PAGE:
Early this month, the NASA InSight probe detected seismic events on Mars for the first time. Wired has a feature on how the Mars scientists achieved this staggering feat.
It took NASA’s InSight probe two long months of listening before it detected the first faint rumblings from the red planet. On April 6, the probe’s seismometer registered what was later confirmed as the first ever marsquake detected by human instruments. But measuring the rumblings of a planet that – at its closest – remains almost 34 million miles away, requires an almost unimaginable amount of patience. Twice a day, a team in Switzerland receives seismic data from the InSight probe, where they perform an initial analysis.
NASA GLOBE Observer invites you to make observations about the Earth around you. Observations you collect and submit with this app are used by scientists to validate, interpret, and understand satellite data collected by NASA from space. The current version includes two capabilities. GLOBE Clouds allows observers to make regular observations of the Earth’s cloud cover and compare it to NASA satellite observations. GLOBE Mosquito Habitat Mapper allows users to locate mosquito habitats, observe and identify mosquito larvae, and reduce the potential threat of mosquito borne disease. Recently NASA added a new addition: Globe Trees. App Store: Free
John has had some very interesting and inspiring guests on his Background Mode podcast recently. Here are a few in case you missed them.
NASA’s Mars rovers are amazing and so very cool, which is why it’s awesome the Jet Propulsion Laboratory (JPL) released open source plans so you can build your own. The plans show you how to build a scaled down version of the Curiosity rover with off the shelf parts. You’ll need a Raspberry Pi for the rover’s brain, some mechanical skills, and a lot of spare time. JPL says you should plan on spending at least 200 hours on the project, plus the parts will cost about US$2,500. It’s worth it because in the end you’ll have your own rover and you can modify it any way you like.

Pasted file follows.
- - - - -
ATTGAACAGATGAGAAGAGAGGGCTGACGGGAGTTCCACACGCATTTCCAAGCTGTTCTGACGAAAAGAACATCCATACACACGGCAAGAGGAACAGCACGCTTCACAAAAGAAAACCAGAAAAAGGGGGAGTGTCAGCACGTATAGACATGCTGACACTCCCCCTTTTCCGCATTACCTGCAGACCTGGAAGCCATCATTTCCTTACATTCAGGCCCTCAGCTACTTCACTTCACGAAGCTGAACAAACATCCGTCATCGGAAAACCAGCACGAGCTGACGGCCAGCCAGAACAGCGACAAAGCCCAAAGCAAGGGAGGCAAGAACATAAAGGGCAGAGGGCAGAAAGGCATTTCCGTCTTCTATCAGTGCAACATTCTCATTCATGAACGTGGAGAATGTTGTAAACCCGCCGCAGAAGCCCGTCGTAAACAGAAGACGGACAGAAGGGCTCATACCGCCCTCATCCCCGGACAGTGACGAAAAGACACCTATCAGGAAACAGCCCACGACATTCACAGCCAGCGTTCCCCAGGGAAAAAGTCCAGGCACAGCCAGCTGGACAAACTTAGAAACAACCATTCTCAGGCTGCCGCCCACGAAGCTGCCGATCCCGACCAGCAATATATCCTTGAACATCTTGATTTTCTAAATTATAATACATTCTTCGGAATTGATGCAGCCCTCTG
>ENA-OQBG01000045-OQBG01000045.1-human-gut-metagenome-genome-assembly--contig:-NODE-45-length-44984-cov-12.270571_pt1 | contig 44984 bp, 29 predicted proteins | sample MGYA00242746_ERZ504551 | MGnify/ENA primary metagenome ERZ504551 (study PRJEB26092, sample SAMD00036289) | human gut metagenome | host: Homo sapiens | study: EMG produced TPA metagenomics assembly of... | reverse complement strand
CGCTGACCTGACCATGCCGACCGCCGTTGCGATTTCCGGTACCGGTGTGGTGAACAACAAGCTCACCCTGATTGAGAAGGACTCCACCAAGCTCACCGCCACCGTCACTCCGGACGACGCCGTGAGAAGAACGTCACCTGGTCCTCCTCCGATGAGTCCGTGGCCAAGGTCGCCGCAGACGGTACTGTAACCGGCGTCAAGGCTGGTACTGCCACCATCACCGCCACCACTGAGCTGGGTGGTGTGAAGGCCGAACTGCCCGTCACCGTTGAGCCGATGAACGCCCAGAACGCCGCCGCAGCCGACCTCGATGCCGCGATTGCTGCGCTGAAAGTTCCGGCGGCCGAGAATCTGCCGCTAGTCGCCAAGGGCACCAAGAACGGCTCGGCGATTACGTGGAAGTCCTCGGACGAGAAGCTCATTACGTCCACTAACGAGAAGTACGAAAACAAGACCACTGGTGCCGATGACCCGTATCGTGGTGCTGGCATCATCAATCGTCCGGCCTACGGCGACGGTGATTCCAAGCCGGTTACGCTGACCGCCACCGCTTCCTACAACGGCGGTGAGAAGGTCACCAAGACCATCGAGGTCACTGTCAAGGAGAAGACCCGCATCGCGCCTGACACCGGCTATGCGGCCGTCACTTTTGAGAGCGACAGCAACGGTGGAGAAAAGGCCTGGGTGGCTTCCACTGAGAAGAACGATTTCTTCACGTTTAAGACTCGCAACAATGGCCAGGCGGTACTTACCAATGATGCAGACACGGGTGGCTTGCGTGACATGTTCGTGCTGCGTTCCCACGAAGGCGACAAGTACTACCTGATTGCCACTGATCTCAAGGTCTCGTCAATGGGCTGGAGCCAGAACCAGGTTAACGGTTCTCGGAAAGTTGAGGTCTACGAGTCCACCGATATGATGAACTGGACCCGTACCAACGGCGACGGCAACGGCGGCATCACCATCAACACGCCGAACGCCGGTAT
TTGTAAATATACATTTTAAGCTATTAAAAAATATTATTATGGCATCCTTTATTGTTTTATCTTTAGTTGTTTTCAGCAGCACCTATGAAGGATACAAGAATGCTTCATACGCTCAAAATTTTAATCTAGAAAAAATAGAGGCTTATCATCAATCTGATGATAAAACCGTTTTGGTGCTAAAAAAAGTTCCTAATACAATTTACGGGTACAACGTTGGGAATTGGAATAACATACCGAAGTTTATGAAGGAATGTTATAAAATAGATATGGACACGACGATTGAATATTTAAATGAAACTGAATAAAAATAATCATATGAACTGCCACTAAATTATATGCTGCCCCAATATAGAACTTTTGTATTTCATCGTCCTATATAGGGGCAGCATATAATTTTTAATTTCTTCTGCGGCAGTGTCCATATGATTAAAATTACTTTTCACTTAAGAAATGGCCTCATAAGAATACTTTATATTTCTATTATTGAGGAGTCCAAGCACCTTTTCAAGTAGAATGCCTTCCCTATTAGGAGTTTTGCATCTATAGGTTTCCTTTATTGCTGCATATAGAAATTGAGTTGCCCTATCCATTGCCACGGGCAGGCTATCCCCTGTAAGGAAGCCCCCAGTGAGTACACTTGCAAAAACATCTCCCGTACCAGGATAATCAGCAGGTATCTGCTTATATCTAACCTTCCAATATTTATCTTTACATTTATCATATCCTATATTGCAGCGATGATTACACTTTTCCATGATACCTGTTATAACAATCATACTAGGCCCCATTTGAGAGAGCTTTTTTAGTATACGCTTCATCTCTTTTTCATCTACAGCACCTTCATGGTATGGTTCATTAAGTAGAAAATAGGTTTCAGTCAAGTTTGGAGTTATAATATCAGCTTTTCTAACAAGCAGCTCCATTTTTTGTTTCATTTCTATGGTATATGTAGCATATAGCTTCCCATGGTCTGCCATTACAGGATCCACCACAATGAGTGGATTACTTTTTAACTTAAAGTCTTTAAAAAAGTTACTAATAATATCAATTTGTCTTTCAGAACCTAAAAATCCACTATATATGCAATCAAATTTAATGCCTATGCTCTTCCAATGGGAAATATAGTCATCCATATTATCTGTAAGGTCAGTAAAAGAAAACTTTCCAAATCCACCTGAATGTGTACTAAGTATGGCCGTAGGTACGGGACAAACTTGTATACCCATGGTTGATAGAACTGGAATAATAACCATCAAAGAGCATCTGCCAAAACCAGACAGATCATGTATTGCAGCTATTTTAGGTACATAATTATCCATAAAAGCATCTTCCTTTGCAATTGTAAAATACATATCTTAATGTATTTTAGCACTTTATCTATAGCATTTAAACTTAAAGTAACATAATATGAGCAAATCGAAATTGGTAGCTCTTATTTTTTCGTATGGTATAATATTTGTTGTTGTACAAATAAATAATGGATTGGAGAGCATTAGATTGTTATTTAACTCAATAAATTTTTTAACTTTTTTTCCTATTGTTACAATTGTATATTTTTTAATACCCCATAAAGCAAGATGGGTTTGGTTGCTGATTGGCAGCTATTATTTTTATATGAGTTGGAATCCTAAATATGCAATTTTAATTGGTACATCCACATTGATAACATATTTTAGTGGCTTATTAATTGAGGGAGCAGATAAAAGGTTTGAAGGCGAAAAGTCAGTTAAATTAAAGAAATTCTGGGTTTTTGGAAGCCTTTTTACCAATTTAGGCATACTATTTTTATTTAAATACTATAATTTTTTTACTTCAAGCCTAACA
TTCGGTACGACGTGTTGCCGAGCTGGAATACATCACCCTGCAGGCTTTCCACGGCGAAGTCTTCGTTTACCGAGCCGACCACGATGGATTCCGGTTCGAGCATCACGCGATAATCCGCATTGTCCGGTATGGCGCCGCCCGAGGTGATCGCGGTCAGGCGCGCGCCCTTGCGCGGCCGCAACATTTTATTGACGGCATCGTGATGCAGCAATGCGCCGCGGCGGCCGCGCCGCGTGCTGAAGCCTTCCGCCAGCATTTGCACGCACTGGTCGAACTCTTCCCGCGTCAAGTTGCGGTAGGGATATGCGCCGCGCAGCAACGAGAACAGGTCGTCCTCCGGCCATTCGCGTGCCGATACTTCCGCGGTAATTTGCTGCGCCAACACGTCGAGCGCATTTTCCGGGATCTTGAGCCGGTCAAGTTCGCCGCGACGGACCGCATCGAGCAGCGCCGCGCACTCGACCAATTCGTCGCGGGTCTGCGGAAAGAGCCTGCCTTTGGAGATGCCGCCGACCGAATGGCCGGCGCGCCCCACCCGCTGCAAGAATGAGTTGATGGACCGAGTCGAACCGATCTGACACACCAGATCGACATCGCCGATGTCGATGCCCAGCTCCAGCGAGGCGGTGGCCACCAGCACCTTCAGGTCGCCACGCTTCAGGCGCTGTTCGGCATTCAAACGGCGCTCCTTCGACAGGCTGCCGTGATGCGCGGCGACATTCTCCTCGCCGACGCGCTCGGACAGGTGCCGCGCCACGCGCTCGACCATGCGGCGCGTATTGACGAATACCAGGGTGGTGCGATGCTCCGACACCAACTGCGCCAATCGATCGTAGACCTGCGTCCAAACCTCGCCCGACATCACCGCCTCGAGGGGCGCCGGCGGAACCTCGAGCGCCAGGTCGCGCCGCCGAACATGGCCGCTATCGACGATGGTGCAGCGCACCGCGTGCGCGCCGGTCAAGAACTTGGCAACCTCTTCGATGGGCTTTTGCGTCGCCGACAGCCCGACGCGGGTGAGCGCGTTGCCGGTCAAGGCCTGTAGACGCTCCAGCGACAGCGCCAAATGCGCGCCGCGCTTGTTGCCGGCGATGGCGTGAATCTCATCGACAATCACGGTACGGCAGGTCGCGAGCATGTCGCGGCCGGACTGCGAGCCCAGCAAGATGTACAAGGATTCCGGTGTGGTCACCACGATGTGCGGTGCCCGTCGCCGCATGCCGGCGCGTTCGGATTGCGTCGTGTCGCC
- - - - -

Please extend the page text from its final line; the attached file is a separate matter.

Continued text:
A new study based on astronauts Scott Kelly and Mark Kelly—identical twins—found that space travel can alter DNA, at least the way we’re doing space travel now. The study found that 7% of Scott Kelly’s DNA did not return to normal after a one-year mission in space. Gizmodo noted that the change is epigenetic in nature, rather than simply genetic. It’s the way Mr. Kelly’s genes are expressed, not the genes themselves, otherwise he would now be a new species. Important semantics aside, the changes were thought to be caused by “oxygen-deprivation stress, increased inflammation, and dramatic nutrient shifts that affect gene expression,” according to CNN. It’s important to both understand and solve these kinds of issues when it comes to prolonged space flight, travel to Mars, and other space-related activities, and the Kellys being part of this study will pay untold dividends towards that understanding. The video below on the topic is from NBC.
A psychological test once used by NASA on astronauts calculates Tim Cook as “Advisor.” It’s called the Process Communication Model, and it categorizes people under six categories: Advisors, Connectors, Doers, Dreamers, Originals, and Organizers. According to one website, Advisors make up 10% of the population, and curiously this trait skews 75% male. Tim Cook is well known for his careful, articulate way of speaking in interviews and keynotes, and when you look at Advisor traits, it makes sense. Or, it could be a cognitive bias. You see, I personally find this whole thing a bit concerning. Online personality tests are fun to take, but they definitely aren’t valid medical advice. That requires seeing a therapist. So it’s easy to cast yourself as one personality or another by comparing and contrasting traits you think you have, versus the traits that the personality has. However, unless Mr. Cook has seen a psychologist, the news that Tim is this trait is probably bunk. But I still think it’s Cool Stuff.